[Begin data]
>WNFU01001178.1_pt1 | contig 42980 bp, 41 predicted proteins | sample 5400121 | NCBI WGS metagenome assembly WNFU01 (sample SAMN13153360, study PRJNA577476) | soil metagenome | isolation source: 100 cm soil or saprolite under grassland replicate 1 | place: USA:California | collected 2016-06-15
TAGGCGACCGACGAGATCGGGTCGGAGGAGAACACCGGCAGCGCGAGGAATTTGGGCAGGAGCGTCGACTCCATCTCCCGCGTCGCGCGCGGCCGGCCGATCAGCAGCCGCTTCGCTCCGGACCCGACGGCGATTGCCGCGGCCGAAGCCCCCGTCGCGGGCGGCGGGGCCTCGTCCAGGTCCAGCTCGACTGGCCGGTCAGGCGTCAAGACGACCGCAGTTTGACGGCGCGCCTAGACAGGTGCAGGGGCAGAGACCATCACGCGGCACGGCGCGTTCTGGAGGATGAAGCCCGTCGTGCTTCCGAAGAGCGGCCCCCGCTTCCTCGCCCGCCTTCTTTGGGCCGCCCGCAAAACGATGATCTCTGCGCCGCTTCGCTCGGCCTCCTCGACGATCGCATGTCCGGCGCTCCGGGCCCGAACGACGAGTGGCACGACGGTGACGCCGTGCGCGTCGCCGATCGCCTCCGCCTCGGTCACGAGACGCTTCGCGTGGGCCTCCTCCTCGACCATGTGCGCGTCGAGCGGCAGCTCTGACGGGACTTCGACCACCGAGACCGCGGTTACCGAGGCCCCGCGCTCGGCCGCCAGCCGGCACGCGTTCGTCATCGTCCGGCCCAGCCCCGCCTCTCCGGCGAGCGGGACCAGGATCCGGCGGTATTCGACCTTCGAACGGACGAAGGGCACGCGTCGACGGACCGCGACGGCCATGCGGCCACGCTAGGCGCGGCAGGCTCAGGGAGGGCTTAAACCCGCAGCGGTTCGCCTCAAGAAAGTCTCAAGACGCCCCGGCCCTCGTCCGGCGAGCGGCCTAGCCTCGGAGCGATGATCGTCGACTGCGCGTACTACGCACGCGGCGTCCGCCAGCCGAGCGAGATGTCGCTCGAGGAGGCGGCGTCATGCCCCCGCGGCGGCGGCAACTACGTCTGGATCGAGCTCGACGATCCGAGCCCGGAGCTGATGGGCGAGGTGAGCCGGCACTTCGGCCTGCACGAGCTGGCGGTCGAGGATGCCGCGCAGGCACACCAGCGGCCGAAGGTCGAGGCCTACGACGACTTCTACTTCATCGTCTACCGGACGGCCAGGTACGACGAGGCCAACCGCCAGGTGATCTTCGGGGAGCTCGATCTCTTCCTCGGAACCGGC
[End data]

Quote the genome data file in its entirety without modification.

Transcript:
>WNFU01001178.1_pt1 | contig 42980 bp, 41 predicted proteins | sample 5400121 | NCBI WGS metagenome assembly WNFU01 (sample SAMN13153360, study PRJNA577476) | soil metagenome | isolation source: 100 cm soil or saprolite under grassland replicate 1 | place: USA:California | collected 2016-06-15
TAGGCGACCGACGAGATCGGGTCGGAGGAGAACACCGGCAGCGCGAGGAATTTGGGCAGGAGCGTCGACTCCATCTCCCGCGTCGCGCGCGGCCGGCCGATCAGCAGCCGCTTCGCTCCGGACCCGACGGCGATTGCCGCGGCCGAAGCCCCCGTCGCGGGCGGCGGGGCCTCGTCCAGGTCCAGCTCGACTGGCCGGTCAGGCGTCAAGACGACCGCAGTTTGACGGCGCGCCTAGACAGGTGCAGGGGCAGAGACCATCACGCGGCACGGCGCGTTCTGGAGGATGAAGCCCGTCGTGCTTCCGAAGAGCGGCCCCCGCTTCCTCGCCCGCCTTCTTTGGGCCGCCCGCAAAACGATGATCTCTGCGCCGCTTCGCTCGGCCTCCTCGACGATCGCATGTCCGGCGCTCCGGGCCCGAACGACGAGTGGCACGACGGTGACGCCGTGCGCGTCGCCGATCGCCTCCGCCTCGGTCACGAGACGCTTCGCGTGGGCCTCCTCCTCGACCATGTGCGCGTCGAGCGGCAGCTCTGACGGGACTTCGACCACCGAGACCGCGGTTACCGAGGCCCCGCGCTCGGCCGCCAGCCGGCACGCGTTCGTCATCGTCCGGCCCAGCCCCGCCTCTCCGGCGAGCGGGACCAGGATCCGGCGGTATTCGACCTTCGAACGGACGAAGGGCACGCGTCGACGGACCGCGACGGCCATGCGGCCACGCTAGGCGCGGCAGGCTCAGGGAGGGCTTAAACCCGCAGCGGTTCGCCTCAAGAAAGTCTCAAGACGCCCCGGCCCTCGTCCGGCGAGCGGCCTAGCCTCGGAGCGATGATCGTCGACTGCGCGTACTACGCACGCGGCGTCCGCCAGCCGAGCGAGATGTCGCTCGAGGAGGCGGCGTCATGCCCCCGCGGCGGCGGCAACTACGTCTGGATCGAGCTCGACGATCCGAGCCCGGAGCTGATGGGCGAGGTGAGCCGGCACTTCGGCCTGCACGAGCTGGCGGTCGAGGATGCCGCGCAGGCACACCAGCGGCCGAAGGTCGAGGCCTACGACGACTTCTACTTCATCGTCTACCGGACGGCCAGGTACGACGAGGCCAACCGCCAGGTGATCTTCGGGGAGCTCGATCTCTTCCTCGGAACCGGC